JavaRebel 2.0 supports WAR/EAR hot-deployment and Spring integration
The latest version of JavaRebel, a JVM plugin used for dynamic deployment of application code changes, supports WAR/EAR hot-deployment and integration with Spring and Struts 2 frameworks. ZeroTurnaround development team recently announced the release of JavaRebel 2.0 version.
The tool uses a Java agent (-javaagent) to hot-deploy the code changes made in java classes in the web applications to override the servlet container (JBoss or Tomcat) default WAR deployment behavior (which redeploys the whole web application context).
The new features in JavaRebel 2.0 include:
- Changes made in method body of a java class.
- Changes to class structure, including adding methods, fields, constructors, changing/adding annotations, and changing interfaces.
- Integration with Spring and Guice frameworks using JavaRebel plugins, which allows the application configuration to be changed dynamically. Plugins can be created using the JavaRebel SDK. It also has integration with MVC frameworks like Wicket, Stripes, Tapestry 4, and Struts2, with an open API for adding further support.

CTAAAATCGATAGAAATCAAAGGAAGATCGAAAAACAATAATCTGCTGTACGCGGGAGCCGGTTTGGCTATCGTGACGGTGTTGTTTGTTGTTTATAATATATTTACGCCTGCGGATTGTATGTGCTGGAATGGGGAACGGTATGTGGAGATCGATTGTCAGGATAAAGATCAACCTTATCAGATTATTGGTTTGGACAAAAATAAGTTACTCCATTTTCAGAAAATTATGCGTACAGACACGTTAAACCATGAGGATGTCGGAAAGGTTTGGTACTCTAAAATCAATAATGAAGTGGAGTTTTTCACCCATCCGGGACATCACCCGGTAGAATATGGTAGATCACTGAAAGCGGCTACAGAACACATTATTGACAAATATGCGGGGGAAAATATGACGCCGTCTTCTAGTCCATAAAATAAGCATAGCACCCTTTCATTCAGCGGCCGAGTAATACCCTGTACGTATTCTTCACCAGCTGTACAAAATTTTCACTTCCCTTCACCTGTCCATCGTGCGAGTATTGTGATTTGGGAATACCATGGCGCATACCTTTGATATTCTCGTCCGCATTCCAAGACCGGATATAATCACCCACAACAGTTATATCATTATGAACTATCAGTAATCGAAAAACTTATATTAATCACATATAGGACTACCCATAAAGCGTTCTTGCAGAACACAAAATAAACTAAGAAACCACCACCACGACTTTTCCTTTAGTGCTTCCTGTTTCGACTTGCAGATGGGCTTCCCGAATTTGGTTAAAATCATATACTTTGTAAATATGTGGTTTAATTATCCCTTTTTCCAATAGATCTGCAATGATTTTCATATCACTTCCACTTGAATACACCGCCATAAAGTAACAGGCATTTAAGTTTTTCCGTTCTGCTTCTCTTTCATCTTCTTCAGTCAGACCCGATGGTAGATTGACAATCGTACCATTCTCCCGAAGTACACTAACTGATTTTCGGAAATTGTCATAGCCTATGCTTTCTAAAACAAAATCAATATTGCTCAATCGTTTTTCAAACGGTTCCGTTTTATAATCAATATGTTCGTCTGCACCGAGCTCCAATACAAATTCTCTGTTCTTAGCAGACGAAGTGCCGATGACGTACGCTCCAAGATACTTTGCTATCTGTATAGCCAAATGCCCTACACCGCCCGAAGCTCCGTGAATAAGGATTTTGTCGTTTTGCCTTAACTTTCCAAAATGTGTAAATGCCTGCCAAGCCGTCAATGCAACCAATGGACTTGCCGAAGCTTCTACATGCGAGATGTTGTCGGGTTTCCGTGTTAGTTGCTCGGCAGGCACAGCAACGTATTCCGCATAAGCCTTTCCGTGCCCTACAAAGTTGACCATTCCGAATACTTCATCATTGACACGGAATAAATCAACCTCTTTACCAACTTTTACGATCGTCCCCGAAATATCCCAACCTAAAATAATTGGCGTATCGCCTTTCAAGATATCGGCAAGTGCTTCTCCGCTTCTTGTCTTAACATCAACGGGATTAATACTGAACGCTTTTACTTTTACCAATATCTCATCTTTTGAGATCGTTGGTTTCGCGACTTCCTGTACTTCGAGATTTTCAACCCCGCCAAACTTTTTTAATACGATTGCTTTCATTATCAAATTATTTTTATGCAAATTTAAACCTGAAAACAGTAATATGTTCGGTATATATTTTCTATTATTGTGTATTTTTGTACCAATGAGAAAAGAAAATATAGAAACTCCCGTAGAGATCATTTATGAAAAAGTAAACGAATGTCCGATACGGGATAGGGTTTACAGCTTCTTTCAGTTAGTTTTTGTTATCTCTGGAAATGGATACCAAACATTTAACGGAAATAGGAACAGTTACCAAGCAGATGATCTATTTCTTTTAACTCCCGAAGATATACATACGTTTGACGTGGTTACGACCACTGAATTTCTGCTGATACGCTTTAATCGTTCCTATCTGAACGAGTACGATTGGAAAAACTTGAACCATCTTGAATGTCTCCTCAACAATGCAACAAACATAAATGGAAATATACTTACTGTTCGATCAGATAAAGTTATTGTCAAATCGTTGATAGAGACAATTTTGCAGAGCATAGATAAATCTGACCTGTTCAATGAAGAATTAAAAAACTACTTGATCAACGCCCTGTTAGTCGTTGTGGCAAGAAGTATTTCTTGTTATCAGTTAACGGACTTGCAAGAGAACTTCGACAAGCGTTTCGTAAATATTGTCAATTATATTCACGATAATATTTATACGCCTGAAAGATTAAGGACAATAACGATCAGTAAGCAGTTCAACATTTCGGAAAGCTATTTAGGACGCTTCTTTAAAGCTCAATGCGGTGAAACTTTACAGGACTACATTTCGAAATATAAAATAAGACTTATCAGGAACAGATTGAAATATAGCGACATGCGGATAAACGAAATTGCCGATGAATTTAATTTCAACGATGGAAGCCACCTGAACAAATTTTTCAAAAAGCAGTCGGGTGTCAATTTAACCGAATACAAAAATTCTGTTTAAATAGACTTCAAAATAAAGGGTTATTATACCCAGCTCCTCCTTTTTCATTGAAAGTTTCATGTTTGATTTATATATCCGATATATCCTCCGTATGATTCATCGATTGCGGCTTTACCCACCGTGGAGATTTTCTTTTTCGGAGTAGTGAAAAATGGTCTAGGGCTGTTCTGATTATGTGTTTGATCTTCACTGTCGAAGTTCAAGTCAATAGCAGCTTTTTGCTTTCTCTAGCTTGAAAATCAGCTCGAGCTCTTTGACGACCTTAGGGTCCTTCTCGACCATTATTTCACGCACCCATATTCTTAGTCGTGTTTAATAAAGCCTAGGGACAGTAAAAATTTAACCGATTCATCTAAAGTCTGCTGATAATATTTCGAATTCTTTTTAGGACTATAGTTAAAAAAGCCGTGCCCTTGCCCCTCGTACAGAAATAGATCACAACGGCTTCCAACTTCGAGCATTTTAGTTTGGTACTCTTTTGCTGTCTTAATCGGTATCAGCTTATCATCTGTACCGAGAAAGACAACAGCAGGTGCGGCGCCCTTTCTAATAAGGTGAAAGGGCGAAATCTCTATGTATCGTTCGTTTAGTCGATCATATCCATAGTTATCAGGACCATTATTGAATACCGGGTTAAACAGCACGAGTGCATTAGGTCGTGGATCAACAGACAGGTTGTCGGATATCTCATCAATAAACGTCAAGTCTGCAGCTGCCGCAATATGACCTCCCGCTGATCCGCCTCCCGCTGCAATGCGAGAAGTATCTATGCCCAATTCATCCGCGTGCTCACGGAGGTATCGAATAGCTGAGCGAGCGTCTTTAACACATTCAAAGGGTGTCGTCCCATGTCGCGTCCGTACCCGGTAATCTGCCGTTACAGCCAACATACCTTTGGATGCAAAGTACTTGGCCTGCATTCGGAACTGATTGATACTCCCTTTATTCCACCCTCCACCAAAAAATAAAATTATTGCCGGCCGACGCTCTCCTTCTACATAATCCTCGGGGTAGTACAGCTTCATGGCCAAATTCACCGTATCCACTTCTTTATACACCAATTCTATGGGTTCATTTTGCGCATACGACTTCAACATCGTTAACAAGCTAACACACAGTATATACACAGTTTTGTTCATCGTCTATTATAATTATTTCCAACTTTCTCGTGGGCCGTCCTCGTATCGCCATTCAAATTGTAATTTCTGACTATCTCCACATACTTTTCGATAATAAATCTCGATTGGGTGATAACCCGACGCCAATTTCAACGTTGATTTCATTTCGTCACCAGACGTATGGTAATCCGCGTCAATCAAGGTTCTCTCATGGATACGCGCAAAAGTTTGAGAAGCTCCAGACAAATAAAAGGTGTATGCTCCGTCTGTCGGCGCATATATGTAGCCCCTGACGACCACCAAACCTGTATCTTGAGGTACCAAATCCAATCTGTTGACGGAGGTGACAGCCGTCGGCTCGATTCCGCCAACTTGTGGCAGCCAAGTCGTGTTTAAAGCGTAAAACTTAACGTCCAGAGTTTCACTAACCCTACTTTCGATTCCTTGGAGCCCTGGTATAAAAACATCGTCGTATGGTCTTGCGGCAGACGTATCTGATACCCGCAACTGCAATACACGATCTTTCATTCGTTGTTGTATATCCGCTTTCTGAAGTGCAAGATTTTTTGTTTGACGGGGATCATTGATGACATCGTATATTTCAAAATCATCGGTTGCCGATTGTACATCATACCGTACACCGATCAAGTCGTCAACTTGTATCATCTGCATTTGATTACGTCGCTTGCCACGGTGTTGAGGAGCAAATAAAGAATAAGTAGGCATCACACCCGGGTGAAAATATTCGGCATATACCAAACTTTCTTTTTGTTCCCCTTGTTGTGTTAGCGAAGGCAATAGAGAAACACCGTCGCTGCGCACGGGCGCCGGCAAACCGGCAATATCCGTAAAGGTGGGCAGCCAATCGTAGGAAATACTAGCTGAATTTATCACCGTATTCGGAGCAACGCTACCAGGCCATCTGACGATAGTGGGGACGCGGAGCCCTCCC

- Exploded and Packaged Deployment: The new version supports application deployment as WAR/EAR files with exactly the same way as the exploded developments work. All the classes and resources will be reloaded on the fly as the application files are modified and saved. This feature requires a new configuration file called rebel.xml to tell JavaRebel where to find the updated classes and resources. There is also a Maven plugin that can be used to do this configuration from outside the IDE.
The new version of JavaRebel also includes some performance and startup time improvements, Reflection API changes and better test suites to verify the product functionality. There is also support for AspectJ load-time-weaving, IBM WebSphere and Groovy dynamic language. JavaRebel also has support for Eclipse platform where the developers can launch their plugins and as they change the source code they can see the results without restarting the new Eclipse instance.
Mike Amundsen May 29, 2015
Ben Linders May 28, 2015